Subject: Re: What is expensive about consing
From: (Rob Warnock)
Date: Wed, 10 Sep 2008 10:12:38 -0500
Newsgroups: comp.lang.lisp
Message-ID: <>
Bakul Shah  <> wrote:
| Rob Warnock wrote:
| > What CL *really* needs here is just a small tweak to REDUCE, to add
| > one additional keyword argument, :MAX-ARITY, that permits REDUCE to
| > use a larger arity than 2 on the intermediate applications of the
| > function being REDUCEd. It might be defined this way:
| No need to complexify its interface as reduce can be implemented
| using a fixed amount of temp space even without TCO...

CL:REDUCE's interface is *already* quite complex, with five ANSI-mandated
keyword args already [:KEY :FROM-END :START :END :INITIAL-VALUE]. One more
keyword would hardly be "complexifying" it.

As others have noted, in the case of #'+ if all the compiler would use
is an underlying 2-arg machine instruction (or 2-in/1-out, for RISC),
then :MAX-ARGS doesn't buy you much. But that's just the simplest case.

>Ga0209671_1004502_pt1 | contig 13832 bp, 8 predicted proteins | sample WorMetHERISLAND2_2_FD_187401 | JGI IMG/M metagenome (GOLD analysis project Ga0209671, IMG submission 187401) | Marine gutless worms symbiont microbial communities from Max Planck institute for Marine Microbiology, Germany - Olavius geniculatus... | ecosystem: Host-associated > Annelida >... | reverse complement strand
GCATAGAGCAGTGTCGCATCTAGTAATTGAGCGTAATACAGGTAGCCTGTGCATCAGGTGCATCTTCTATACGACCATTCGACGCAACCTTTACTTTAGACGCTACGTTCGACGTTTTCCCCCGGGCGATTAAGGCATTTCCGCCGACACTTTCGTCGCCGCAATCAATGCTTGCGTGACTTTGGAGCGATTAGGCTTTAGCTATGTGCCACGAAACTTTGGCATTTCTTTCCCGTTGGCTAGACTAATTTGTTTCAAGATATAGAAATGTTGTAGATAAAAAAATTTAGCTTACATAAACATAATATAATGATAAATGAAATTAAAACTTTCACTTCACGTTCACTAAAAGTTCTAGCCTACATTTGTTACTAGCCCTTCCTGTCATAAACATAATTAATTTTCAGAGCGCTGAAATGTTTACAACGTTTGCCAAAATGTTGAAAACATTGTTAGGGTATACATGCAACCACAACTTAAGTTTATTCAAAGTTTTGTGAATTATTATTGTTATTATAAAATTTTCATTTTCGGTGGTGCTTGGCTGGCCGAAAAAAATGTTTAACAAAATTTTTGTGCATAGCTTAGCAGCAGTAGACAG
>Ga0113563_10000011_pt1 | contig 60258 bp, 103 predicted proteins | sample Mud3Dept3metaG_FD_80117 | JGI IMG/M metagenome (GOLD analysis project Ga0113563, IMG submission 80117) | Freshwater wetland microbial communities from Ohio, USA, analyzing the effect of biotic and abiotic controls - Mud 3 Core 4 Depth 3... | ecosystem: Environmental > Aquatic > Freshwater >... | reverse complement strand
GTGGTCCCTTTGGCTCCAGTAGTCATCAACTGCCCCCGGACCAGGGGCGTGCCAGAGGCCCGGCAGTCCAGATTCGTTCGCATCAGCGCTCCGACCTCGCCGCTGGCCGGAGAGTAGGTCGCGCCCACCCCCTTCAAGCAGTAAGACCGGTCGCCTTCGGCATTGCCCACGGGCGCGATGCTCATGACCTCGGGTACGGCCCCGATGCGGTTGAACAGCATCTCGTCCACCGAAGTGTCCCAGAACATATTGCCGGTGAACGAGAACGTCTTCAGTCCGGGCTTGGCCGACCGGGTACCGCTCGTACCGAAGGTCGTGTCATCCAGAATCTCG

A :MAX-ARGS keyword might be very useful if either:

1. The compiler knew about & could use some underlying vector arithmetic,
   such as x86 SSE{2,3}; or,

2. The function being REDUCE'd is both *expensive* to call and
   inherently variadic [but with little incremental overhead per
   additional argument]. In that case, operating on "bunches" of
   args at a time could be a real performance boost. A possibly
   worst-case example of this would be if each function call required
   a setup/teardown of a network connection [think SQL database access],
   or allocating/releasing a bunch of slave processors [Google-style
   MAP/REDUCE], etc.


Rob Warnock			<>
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